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Israeli soldiers had already searched the Palestinian families trudging away from their homes, cleared them of their weapons, and sent them on their way. Then a second group of soldiers pulled up in a car, separated out the men, took them to one side and shot them. When horrified observers asked their commander, “How could this be ?”, he shrugged off the massacre. “When you chop wood, chips fly”, he told his men.
The casual murder of 15 civilian men, yards away from their mothers, wives and daughters, is just one of the alleged war crimes detailed by Israeli veterans of the six-day war of 1967 in Censored Voices, a challenging exploration of a conflict at the heart of Israel’s identity. “They are not only voices of our past ; they are the voices of our present and our future. This war is affecting us every single day since then”, said director Mor Loushy, in her first interview with British media about her controversial film.
The first-person testimony of the horrors of all war –and the mistakes and brutality of this conflict in particular– was narrated by reservists just days after they returned from the fighting, but the account was then locked away for nearly half a century. Loushy was transfixed by the gap between their accounts and the history of the war in Israeli collective memory. “We didn’t have the other voice that knew from the beginning that this war was going to lead us to a terrible place”, she said.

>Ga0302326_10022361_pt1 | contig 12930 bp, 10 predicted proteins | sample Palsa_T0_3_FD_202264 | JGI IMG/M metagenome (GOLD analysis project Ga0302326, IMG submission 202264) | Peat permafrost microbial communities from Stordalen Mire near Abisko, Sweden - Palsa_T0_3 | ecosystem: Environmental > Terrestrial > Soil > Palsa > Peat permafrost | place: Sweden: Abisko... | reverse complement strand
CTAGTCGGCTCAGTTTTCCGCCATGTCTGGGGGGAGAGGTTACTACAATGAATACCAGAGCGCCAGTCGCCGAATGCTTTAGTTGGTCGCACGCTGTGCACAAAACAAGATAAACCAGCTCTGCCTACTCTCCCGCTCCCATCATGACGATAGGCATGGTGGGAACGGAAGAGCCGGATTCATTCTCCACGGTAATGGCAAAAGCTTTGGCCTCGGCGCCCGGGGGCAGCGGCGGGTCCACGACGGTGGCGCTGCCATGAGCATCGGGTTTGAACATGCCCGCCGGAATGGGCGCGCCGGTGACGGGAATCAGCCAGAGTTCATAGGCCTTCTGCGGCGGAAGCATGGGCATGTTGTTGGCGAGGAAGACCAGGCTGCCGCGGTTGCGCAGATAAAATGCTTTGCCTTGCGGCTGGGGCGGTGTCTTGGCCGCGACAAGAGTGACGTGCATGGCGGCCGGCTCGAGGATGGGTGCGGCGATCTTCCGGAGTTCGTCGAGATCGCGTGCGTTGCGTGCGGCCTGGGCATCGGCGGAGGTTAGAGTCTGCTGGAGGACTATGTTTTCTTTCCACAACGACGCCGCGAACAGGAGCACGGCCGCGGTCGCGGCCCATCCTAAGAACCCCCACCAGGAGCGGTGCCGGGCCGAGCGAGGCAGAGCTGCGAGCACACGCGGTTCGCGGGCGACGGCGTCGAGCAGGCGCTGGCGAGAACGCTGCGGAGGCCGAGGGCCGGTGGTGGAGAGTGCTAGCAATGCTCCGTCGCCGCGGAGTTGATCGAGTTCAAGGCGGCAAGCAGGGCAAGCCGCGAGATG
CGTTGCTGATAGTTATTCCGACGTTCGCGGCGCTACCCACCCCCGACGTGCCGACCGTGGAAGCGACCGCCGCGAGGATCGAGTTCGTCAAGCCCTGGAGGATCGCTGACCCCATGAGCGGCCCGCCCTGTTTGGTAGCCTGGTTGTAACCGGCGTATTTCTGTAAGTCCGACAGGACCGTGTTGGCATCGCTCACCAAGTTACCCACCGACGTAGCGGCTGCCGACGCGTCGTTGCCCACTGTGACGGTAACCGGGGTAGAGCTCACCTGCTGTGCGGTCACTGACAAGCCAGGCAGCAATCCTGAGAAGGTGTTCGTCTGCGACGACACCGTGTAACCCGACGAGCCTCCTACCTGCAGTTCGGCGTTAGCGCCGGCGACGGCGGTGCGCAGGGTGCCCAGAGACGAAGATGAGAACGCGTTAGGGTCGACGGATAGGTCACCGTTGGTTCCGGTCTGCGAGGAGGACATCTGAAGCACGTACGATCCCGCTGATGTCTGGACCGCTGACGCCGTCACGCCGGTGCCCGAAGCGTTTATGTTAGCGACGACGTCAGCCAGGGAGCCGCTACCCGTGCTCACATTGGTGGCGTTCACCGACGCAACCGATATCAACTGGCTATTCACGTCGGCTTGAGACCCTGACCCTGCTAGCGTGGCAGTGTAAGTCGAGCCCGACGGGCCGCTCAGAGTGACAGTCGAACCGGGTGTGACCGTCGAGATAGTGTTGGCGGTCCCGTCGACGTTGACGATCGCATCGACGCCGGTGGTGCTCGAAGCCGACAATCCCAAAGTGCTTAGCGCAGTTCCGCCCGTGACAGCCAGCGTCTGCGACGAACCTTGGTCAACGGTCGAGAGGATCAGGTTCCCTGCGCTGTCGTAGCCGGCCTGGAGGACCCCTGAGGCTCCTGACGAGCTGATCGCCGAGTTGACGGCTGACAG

Even after 48 years, the men’s stories are still explosive, with “a power that can shatter truths at the very heart of the state of Israel”, according to Israel’s Haaretz newspaper. The descriptions of brutality are shocking, as is the clarity with which many of the men, in a moment of national triumph, saw how their victory had laid the seeds of future violence and misery for the conquerors as well as for the vanquished. “Are we doomed to bomb villages every decade for defensive purposes ?” one wonders. “Are we doomed to live in the pauses between wars ?”
The film opens with the terror that hung over Israel in the run-up to war and traces the jubilation of the soldiers as they race to victory, and then their growing confusion as a simple war for survival shifts into a darker conflict. “I was convinced the war was just because it was over our existence”, one veteran says as he picks through his memories. “But it became something that it wasn’t in the beginning".
On 5 June 1967 the country feared annihilation as Arab nations massed their armies near its borders. By June 10, Israel had all but destroyed the Egyptian and Syrian air forces, controlled all of Jerusalem, the West Bank, Gaza and Sinai, and was overwhelmed with euphoria.